Aurora hail, and all the thousand dies,
Which deck thy progress through the vaulted skies:
The morn awakes, and wide extends her rays,
On ev'ry leaf the gentle zephyr plays;
Harmonious lays the feather'd race resume,
Dart the bright eye, and shake the painted plume.

As morning approaches, the stars recede from view, and the speaker asks the muses to help her honor dawn's victory of arrival. The speaker describes the morning's sun with its far-reaching rays of light. She observes that the light is falling on every leaf, and a gentle breeze is playing upon them.

The humble speaker pays homage to the songs of the birds as she describes their singing as "harmonious," and she notes that as the birds are looking around, their eyes are darting about, and they are shaking their feathers as they wake up.

Second Sestet: Playful Foregrounding

Ye shady groves, your verdant gloom display
To shield your poet from the burning day:
Calliope awake the sacred lyre,
While thy fair sisters fan the pleasing fire:
The bow'rs, the gales, the variegated skies
In all their pleasures in my bosom rise.

The speaker bids the trees to "shield your poet from the burning day." She is over-emphasizing a bit, calling the shade of the trees, "verdant gloom." The playful comparison moves in service of foregrounding the sun's brightness as well as the colorful morning's sun rise.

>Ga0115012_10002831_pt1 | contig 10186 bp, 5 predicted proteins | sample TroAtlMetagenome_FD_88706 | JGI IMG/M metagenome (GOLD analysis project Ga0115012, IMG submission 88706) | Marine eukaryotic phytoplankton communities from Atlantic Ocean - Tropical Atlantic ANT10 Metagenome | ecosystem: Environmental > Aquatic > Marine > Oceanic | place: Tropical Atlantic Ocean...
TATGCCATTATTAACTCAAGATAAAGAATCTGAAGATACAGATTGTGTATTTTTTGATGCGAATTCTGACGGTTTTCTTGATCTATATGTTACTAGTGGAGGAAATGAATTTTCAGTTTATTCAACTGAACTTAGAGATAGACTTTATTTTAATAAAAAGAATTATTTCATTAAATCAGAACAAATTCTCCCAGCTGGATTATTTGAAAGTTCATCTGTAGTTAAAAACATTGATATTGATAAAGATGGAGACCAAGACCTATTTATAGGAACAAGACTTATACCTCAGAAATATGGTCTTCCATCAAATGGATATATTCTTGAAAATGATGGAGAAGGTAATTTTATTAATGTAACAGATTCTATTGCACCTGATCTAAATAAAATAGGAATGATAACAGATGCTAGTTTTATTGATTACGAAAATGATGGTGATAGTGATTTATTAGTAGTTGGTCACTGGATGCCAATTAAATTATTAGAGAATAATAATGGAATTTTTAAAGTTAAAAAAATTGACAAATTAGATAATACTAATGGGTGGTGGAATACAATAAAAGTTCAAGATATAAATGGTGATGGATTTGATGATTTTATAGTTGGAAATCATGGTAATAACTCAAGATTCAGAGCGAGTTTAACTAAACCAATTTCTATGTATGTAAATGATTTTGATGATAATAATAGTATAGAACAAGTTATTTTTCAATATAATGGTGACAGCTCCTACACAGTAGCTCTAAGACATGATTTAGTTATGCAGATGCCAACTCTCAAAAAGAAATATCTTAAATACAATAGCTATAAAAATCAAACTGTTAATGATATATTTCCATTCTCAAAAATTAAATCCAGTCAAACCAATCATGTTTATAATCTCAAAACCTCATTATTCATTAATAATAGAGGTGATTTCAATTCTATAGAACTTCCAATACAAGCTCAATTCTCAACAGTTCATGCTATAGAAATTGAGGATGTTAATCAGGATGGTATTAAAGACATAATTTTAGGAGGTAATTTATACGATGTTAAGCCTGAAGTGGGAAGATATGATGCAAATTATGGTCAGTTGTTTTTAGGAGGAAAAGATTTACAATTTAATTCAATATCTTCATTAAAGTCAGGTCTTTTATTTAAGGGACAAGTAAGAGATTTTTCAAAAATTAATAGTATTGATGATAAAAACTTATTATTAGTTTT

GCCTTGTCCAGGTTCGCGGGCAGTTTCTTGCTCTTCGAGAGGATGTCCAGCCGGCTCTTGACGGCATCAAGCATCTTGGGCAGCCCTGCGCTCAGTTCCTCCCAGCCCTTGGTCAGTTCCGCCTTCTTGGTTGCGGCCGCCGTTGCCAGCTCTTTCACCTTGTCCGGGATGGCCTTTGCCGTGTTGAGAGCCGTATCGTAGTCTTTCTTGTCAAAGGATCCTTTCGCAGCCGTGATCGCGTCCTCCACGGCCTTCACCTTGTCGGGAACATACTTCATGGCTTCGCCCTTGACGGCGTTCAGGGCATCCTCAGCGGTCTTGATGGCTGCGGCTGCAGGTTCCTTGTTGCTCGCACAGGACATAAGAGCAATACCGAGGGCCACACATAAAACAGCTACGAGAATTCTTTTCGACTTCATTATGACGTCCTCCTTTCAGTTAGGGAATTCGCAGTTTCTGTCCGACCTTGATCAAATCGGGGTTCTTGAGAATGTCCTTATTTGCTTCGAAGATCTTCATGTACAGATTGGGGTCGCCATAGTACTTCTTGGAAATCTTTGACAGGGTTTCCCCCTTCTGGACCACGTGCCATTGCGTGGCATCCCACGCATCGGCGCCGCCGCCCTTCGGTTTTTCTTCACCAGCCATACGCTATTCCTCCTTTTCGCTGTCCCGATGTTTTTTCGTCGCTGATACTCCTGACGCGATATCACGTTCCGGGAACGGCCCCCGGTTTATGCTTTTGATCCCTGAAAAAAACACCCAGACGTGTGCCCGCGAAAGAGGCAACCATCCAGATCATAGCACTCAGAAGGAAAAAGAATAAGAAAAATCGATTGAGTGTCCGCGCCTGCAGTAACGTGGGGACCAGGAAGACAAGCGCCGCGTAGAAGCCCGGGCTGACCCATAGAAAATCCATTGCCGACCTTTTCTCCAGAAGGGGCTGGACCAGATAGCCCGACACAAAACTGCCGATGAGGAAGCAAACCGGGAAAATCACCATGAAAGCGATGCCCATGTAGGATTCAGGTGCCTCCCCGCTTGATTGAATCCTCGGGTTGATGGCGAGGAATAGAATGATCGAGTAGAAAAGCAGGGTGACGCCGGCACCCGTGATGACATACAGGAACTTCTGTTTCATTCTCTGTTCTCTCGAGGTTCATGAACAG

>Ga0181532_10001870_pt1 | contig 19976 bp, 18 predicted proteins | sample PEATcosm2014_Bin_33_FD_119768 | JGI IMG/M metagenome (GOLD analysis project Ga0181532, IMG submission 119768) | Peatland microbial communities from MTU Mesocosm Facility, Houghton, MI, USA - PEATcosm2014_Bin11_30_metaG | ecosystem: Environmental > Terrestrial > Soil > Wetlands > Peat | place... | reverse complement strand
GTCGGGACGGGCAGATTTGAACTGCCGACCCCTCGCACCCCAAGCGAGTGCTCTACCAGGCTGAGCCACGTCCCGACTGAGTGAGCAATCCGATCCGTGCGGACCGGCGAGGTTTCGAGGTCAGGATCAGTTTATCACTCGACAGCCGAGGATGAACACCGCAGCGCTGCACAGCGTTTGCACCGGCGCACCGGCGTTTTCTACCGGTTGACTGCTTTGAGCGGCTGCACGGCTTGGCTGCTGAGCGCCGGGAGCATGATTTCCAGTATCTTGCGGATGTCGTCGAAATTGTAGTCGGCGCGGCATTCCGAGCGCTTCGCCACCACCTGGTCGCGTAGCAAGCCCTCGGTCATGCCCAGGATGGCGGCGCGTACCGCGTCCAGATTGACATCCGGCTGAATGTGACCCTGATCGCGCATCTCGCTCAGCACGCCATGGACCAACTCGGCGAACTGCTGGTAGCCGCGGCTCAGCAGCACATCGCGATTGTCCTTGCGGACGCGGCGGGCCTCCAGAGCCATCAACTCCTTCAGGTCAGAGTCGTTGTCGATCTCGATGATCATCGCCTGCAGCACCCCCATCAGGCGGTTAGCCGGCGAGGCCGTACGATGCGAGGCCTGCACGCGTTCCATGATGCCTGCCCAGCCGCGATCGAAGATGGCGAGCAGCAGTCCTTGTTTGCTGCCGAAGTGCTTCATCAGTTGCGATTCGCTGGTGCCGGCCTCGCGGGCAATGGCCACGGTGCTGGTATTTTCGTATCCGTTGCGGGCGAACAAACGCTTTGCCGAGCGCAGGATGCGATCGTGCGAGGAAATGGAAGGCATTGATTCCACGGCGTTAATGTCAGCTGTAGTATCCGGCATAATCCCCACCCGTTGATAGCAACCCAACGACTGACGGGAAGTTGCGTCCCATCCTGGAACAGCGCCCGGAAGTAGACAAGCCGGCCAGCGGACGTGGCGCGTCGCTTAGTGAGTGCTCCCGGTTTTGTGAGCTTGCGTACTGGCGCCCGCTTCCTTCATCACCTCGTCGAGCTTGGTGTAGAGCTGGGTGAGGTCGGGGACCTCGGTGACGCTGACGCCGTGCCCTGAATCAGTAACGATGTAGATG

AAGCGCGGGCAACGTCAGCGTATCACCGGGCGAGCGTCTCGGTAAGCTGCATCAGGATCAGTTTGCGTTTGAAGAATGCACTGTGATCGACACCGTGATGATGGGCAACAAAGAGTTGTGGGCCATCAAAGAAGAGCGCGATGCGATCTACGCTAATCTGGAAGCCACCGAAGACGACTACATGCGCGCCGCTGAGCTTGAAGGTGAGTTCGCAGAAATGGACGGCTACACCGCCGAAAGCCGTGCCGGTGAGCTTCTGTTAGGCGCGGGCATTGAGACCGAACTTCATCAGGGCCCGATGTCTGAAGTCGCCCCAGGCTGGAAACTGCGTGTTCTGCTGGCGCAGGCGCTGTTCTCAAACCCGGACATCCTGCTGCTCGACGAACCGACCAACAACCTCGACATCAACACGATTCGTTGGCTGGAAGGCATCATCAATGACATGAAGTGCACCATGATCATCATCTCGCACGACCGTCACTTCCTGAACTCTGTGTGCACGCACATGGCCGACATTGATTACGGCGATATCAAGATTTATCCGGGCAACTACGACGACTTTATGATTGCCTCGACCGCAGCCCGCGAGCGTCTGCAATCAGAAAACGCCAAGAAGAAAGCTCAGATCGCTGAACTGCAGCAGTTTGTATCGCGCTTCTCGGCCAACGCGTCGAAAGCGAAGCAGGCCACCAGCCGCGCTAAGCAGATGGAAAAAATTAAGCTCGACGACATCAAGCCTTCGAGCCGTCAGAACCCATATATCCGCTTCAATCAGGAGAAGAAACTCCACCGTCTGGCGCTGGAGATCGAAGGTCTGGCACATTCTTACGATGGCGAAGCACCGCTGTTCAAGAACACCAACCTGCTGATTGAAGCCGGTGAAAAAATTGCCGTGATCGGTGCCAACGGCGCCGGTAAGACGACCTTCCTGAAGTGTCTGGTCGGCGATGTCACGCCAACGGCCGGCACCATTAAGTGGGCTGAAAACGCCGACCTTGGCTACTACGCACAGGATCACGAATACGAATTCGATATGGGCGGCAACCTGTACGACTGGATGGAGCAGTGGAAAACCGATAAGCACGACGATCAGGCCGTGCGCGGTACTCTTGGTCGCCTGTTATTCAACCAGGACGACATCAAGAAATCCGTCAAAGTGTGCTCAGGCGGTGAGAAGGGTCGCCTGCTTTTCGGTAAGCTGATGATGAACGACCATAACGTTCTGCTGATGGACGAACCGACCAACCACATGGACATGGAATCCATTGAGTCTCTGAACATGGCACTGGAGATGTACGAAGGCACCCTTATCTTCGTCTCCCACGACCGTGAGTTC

She addresses Calliope, the muse of music, to play upon the lyre, while her sisters, the other muses, "fan the pleasing fire." Fanning fire makes it burn brighter, and she is celebrating the rising sun that becomes warmer and brighter as it becomes more visible. The little drama is pleasing the poet as she composes.

Second Quatrain: Light into the Darkness

See in the east th' illustrious king of day!
His rising radiance drives the shades away—
But Oh! I feel his fervid beams too strong,
And scarce begun, concludes th' abortive song.

The speaker thinks of leafy alcoves, and gentle breezes, and the sky with its many colors of purple, pink, orange stretching across the vast panorama of blue, and these things give her much pleasure. Then she suddenly exclaims, "look! the sun!," to whom she refers as the "king of day."

As the sun rises, all darkness has gradually faded away. The radiance of the sun inspires the speaker so immensely, but then she feels something of a let down: "But Oh! I feel his fervid beams too strong, / And scarce begun, concludes th' abortive song." As soon as the sun has fully arrived, then the morning is gone, and her song was celebrating morning, and thus the song must end.

Statue: Phillis Wheatley

Questions & Answers

Question: What is the stanza form for Phillis Wheatley's "An Hymn to the Morning"?

Answer: The stanza form for Phillis Wheatley's "An Hymn to the Morning," is two quatrains and two sestets.

© 2016 Linda Sue Grimes

Comments

Linda Sue Grimes (author) from U.S.A. on August 26, 2016:

Thank you, Laurinzo. Glad I could offer some useful info. Have a blessed day!

LJ Scott from Phoenix, Az. on August 24, 2016:

Bravo!!!!! I am sooooo glad you wrote about this little known Poet... I for one did not know her race or background until recent ... Thank you!!!